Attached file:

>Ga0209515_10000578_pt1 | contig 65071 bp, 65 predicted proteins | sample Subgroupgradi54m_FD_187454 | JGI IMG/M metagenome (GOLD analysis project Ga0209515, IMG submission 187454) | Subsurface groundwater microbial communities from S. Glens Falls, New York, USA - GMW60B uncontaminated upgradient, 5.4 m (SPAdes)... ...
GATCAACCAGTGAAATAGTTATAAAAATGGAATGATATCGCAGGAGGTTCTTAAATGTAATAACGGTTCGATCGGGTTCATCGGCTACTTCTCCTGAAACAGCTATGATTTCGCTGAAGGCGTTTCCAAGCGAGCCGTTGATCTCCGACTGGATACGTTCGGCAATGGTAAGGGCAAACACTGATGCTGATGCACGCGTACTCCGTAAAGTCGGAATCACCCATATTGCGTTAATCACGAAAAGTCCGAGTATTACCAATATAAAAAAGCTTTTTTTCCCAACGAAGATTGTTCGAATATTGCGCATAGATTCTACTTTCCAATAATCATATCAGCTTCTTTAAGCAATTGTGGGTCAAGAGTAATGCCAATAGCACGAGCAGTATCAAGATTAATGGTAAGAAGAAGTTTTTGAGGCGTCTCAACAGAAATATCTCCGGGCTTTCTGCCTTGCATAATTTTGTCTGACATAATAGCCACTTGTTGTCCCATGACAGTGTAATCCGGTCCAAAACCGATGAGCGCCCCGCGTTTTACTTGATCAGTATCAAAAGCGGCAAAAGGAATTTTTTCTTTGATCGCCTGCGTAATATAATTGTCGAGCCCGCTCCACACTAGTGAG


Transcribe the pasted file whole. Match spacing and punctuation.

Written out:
>Ga0209515_10000578_pt1 | contig 65071 bp, 65 predicted proteins | sample Subgroupgradi54m_FD_187454 | JGI IMG/M metagenome (GOLD analysis project Ga0209515, IMG submission 187454) | Subsurface groundwater microbial communities from S. Glens Falls, New York, USA - GMW60B uncontaminated upgradient, 5.4 m (SPAdes)... ...
GATCAACCAGTGAAATAGTTATAAAAATGGAATGATATCGCAGGAGGTTCTTAAATGTAATAACGGTTCGATCGGGTTCATCGGCTACTTCTCCTGAAACAGCTATGATTTCGCTGAAGGCGTTTCCAAGCGAGCCGTTGATCTCCGACTGGATACGTTCGGCAATGGTAAGGGCAAACACTGATGCTGATGCACGCGTACTCCGTAAAGTCGGAATCACCCATATTGCGTTAATCACGAAAAGTCCGAGTATTACCAATATAAAAAAGCTTTTTTTCCCAACGAAGATTGTTCGAATATTGCGCATAGATTCTACTTTCCAATAATCATATCAGCTTCTTTAAGCAATTGTGGGTCAAGAGTAATGCCAATAGCACGAGCAGTATCAAGATTAATGGTAAGAAGAAGTTTTTGAGGCGTCTCAACAGAAATATCTCCGGGCTTTCTGCCTTGCATAATTTTGTCTGACATAATAGCCACTTGTTGTCCCATGACAGTGTAATCCGGTCCAAAACCGATGAGCGCCCCGCGTTTTACTTGATCAGTATCAAAAGCGGCAAAAGGAATTTTTTCTTTGATCGCCTGCGTAATATAATTGTCGAGCCCGCTCCACACTAGTGAG